The Trump administration is intent on pressuring Iran. President Trump announced last year that the United States would be exiting the 2015 Iran nuclear deal and he gave a long list of reasons why. This included Iran’s meddling in the region, its continued ballistic missile testing, its support of terrorist groups and activities and its compete disregard for human rights.
Secretary of State Mike Pompeo also provided Iran with a long list. This time it was a long list of conditions that the regime had to adhere to before the United States would even consider negotiating with Iran.
Pompeo is now leading the calls for Iraq to take action regarding Iran. He will be visiting Kuwait and Lebanon to speak to officials about how Iran can be contained.
The U.S. Secretary of State would like to designate the Islamic Revolutionary Guard Corps (IRGC) as a terrorist organisation. However, this is a risky move because the IRGC is Iran’s military organisation and the U.S. has never designated any government’s military before. Furthermore, there is a risk that other governments could take the same action back.
Aside from this move that may or may not materialize, it also seems that the United States will look to designate other groups or at least impose travel restrictions and economic sanctions. Pompeo said earlier this week that this is an avenue he will explore with the officials he meets in his upcoming visits.
These groups will include militias in Iraq that were trained by Iran’s IRGC but operate with the approval of the Iraqi government. Some are part of the umbrella organisation, the Popular Mobilization Forces, that is composed of dozens of paramilitary groups that have participated in the fight against the Islamic State (ISIS). Many receive funding from the Iraqi government.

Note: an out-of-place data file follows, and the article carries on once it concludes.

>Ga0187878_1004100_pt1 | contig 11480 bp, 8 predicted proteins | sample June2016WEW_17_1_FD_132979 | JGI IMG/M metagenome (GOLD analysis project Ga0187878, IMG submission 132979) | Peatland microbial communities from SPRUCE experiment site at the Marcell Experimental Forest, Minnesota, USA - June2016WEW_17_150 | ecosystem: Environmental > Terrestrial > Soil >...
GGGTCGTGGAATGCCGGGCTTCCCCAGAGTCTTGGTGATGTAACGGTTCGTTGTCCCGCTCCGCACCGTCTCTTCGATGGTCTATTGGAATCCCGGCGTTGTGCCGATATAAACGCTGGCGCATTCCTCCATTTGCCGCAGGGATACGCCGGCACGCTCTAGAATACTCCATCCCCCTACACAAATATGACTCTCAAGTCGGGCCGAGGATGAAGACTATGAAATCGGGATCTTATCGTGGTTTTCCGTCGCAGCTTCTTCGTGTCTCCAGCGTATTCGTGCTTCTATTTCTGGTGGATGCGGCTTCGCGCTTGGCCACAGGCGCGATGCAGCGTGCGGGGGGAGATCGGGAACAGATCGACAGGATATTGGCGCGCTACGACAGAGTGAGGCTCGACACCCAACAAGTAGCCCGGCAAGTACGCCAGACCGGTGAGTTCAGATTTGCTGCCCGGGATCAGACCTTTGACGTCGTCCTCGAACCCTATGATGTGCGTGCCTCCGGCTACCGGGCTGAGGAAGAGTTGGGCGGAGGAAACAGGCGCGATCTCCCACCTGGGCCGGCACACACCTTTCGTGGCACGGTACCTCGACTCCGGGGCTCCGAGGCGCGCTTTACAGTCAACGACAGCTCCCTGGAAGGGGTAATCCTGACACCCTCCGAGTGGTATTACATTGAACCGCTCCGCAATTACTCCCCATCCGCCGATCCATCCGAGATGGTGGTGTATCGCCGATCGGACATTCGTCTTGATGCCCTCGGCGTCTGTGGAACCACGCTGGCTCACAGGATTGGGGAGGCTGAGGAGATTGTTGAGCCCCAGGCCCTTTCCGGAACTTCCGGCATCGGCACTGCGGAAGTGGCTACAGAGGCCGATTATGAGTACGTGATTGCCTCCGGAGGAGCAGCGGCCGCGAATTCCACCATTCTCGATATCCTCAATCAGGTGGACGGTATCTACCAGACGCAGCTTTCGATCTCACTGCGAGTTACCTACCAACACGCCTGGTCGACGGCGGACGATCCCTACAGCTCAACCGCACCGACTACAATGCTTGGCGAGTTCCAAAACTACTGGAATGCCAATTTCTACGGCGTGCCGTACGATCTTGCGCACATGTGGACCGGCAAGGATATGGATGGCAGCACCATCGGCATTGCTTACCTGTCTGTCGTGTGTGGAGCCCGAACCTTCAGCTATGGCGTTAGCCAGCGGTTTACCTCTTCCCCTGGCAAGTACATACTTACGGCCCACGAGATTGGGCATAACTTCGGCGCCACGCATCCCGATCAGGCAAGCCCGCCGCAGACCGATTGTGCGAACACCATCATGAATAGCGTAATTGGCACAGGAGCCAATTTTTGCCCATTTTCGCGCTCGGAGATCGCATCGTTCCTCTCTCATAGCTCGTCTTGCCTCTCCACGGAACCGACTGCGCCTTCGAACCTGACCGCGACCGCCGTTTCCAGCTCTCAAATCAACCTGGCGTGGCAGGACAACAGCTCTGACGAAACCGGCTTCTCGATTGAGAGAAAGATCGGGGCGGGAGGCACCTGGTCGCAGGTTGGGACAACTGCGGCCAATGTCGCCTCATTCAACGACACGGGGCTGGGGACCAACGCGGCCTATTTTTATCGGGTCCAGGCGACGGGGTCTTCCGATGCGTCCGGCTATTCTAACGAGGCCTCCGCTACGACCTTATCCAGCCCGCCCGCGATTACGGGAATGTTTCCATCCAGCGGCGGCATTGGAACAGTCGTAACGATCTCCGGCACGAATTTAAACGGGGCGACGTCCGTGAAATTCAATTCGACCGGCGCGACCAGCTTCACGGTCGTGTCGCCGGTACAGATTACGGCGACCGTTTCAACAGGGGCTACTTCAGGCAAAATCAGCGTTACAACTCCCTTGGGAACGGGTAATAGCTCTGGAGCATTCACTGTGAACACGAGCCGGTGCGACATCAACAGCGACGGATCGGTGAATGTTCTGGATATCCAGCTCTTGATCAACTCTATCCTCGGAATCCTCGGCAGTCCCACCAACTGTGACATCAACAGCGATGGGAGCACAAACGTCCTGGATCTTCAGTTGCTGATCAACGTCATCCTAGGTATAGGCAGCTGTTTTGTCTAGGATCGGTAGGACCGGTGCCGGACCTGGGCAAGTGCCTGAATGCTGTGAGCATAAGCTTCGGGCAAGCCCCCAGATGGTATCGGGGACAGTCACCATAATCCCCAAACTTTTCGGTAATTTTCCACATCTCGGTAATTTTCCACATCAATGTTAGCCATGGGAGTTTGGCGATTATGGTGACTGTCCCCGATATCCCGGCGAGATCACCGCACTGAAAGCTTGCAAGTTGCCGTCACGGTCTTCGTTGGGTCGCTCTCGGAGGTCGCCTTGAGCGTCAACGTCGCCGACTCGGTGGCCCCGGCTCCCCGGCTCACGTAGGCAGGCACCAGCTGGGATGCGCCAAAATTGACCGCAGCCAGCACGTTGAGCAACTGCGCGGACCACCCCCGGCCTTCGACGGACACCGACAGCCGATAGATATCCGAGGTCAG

Pompeo has already called on the leaders of Iraq to stop purchasing Iranian natural gas. Leaders in Iraq, however, have made it clear that they are opposed to the U.S. sanctions that were put in place after the United States exited the 2015 Iran nuclear deal. Tensions between the U.S. and Iraq have worsened over the past few months, but the United States has made it very clear that it wants Iran to be expelled from Iraq before the situation in the Middle East takes a turn for the worse.
The U.S. has kept 400 American troops in Syria following the backlash when Trump announced in December that all troops would be withdrawn. However, those that remain in Iraq are faced with the country’s reluctance to let the U.S. troops move around or operate.
Whatever will happen, it is imperative that the United States continues to crack down on the Iranian regime. Its belligerence is a major obstruction to peace and security in the Middle East and its terrorist attacks are escalating further afield, particularly in Europe.
Last year alone, a number of terrorist attacks were foiled by European intelligence agencies. One of the plots was against the Free Iran gathering that took place in June in Paris. Had it not been foiled, it could have been a major attack resulting in a large number of casualties and deaths.
This escalation shows that the Iranian regime is getting desperate as it is prepared to perpetrate bold attacks in Europe. However, the EU’s response to these attempts has been largely inadequate. Like the U.S., the EU needs to make it very clear that the regime will be held accountable.